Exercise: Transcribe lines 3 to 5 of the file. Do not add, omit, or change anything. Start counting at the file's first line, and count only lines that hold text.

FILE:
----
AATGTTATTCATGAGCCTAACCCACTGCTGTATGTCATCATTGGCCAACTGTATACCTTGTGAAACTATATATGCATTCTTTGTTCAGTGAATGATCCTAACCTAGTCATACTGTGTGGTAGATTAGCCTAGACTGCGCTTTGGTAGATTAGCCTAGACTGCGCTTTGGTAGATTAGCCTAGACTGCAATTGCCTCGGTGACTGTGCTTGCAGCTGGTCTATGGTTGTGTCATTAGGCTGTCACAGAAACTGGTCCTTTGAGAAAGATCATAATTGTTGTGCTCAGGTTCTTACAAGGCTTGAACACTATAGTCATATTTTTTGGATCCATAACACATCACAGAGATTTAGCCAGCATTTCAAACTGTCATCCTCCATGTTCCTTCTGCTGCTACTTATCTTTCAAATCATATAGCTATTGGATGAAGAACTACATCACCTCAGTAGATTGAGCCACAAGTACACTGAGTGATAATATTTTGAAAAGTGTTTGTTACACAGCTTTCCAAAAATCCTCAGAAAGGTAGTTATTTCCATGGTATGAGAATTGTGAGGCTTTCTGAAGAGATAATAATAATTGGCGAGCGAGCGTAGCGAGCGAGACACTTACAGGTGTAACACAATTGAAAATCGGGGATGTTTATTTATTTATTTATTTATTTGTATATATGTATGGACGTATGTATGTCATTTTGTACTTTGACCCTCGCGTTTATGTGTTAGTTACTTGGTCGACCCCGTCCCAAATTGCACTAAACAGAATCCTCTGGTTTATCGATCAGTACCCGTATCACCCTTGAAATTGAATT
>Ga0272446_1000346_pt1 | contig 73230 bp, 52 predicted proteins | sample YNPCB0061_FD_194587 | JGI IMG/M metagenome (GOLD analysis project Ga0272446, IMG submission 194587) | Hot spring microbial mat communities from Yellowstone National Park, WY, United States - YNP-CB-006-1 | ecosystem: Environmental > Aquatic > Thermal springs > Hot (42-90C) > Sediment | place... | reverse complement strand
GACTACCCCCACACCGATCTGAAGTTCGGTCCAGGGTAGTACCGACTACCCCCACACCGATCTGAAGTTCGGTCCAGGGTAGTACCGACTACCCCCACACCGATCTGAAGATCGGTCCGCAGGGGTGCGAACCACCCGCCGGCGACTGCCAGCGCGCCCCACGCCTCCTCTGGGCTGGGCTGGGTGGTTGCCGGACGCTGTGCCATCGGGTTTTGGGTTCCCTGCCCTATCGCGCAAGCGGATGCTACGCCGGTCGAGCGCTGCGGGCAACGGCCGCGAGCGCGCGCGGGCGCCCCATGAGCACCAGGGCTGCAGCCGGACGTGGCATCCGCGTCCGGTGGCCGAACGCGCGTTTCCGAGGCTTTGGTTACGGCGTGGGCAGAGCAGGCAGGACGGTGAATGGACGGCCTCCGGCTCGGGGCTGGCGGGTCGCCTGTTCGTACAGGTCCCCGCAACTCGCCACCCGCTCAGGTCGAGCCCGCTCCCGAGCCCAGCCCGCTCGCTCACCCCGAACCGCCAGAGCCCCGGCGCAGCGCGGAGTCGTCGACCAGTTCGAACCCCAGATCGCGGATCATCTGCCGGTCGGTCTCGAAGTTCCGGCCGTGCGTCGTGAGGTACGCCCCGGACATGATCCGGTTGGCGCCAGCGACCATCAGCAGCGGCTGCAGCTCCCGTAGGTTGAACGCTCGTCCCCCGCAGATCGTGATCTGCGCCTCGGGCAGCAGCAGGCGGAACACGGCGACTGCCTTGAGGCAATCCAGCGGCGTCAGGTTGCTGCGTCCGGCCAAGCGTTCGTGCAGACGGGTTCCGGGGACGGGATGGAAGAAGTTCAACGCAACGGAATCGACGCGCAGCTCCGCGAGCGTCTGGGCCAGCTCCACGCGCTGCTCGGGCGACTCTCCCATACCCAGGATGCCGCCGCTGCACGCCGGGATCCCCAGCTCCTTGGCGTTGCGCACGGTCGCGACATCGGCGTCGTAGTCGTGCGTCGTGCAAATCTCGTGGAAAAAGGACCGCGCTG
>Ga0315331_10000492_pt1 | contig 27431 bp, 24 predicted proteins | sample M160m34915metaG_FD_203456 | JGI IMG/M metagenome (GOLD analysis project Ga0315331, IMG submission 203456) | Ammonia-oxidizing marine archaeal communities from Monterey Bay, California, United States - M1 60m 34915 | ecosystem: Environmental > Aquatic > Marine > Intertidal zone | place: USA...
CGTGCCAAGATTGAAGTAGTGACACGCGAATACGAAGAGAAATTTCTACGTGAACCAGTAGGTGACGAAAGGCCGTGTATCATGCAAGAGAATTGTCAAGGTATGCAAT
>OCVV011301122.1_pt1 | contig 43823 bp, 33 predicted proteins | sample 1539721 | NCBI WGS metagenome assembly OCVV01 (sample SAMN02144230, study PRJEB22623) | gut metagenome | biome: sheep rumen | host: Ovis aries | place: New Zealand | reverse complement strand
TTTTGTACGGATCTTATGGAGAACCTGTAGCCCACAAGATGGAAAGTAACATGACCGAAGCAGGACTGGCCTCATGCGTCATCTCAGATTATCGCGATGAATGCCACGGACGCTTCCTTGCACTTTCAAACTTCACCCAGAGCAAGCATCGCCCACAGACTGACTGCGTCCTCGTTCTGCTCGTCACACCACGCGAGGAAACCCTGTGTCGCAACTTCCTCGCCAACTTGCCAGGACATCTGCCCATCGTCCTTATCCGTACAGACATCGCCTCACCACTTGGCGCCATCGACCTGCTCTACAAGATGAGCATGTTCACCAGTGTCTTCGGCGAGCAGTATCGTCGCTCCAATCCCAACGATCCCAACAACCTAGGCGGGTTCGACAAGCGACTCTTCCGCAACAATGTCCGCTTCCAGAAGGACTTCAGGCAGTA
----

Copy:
GACTACCCCCACACCGATCTGAAGTTCGGTCCAGGGTAGTACCGACTACCCCCACACCGATCTGAAGTTCGGTCCAGGGTAGTACCGACTACCCCCACACCGATCTGAAGATCGGTCCGCAGGGGTGCGAACCACCCGCCGGCGACTGCCAGCGCGCCCCACGCCTCCTCTGGGCTGGGCTGGGTGGTTGCCGGACGCTGTGCCATCGGGTTTTGGGTTCCCTGCCCTATCGCGCAAGCGGATGCTACGCCGGTCGAGCGCTGCGGGCAACGGCCGCGAGCGCGCGCGGGCGCCCCATGAGCACCAGGGCTGCAGCCGGACGTGGCATCCGCGTCCGGTGGCCGAACGCGCGTTTCCGAGGCTTTGGTTACGGCGTGGGCAGAGCAGGCAGGACGGTGAATGGACGGCCTCCGGCTCGGGGCTGGCGGGTCGCCTGTTCGTACAGGTCCCCGCAACTCGCCACCCGCTCAGGTCGAGCCCGCTCCCGAGCCCAGCCCGCTCGCTCACCCCGAACCGCCAGAGCCCCGGCGCAGCGCGGAGTCGTCGACCAGTTCGAACCCCAGATCGCGGATCATCTGCCGGTCGGTCTCGAAGTTCCGGCCGTGCGTCGTGAGGTACGCCCCGGACATGATCCGGTTGGCGCCAGCGACCATCAGCAGCGGCTGCAGCTCCCGTAGGTTGAACGCTCGTCCCCCGCAGATCGTGATCTGCGCCTCGGGCAGCAGCAGGCGGAACACGGCGACTGCCTTGAGGCAATCCAGCGGCGTCAGGTTGCTGCGTCCGGCCAAGCGTTCGTGCAGACGGGTTCCGGGGACGGGATGGAAGAAGTTCAACGCAACGGAATCGACGCGCAGCTCCGCGAGCGTCTGGGCCAGCTCCACGCGCTGCTCGGGCGACTCTCCCATACCCAGGATGCCGCCGCTGCACGCCGGGATCCCCAGCTCCTTGGCGTTGCGCACGGTCGCGACATCGGCGTCGTAGTCGTGCGTCGTGCAAATCTCGTGGAAAAAGGACCGCGCTG
>Ga0315331_10000492_pt1 | contig 27431 bp, 24 predicted proteins | sample M160m34915metaG_FD_203456 | JGI IMG/M metagenome (GOLD analysis project Ga0315331, IMG submission 203456) | Ammonia-oxidizing marine archaeal communities from Monterey Bay, California, United States - M1 60m 34915 | ecosystem: Environmental > Aquatic > Marine > Intertidal zone | place: USA...
CGTGCCAAGATTGAAGTAGTGACACGCGAATACGAAGAGAAATTTCTACGTGAACCAGTAGGTGACGAAAGGCCGTGTATCATGCAAGAGAATTGTCAAGGTATGCAAT